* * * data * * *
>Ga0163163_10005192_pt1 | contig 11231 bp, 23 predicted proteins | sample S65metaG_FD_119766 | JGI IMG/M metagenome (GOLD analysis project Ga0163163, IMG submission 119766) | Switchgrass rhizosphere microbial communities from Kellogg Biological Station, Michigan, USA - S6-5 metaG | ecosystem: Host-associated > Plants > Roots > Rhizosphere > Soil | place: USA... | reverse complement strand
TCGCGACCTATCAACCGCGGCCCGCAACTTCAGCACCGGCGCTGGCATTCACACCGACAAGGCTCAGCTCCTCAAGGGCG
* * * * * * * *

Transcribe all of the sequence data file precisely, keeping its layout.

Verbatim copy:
>Ga0163163_10005192_pt1 | contig 11231 bp, 23 predicted proteins | sample S65metaG_FD_119766 | JGI IMG/M metagenome (GOLD analysis project Ga0163163, IMG submission 119766) | Switchgrass rhizosphere microbial communities from Kellogg Biological Station, Michigan, USA - S6-5 metaG | ecosystem: Host-associated > Plants > Roots > Rhizosphere > Soil | place: USA... | reverse complement strand
TCGCGACCTATCAACCGCGGCCCGCAACTTCAGCACCGGCGCTGGCATTCACACCGACAAGGCTCAGCTCCTCAAGGGCG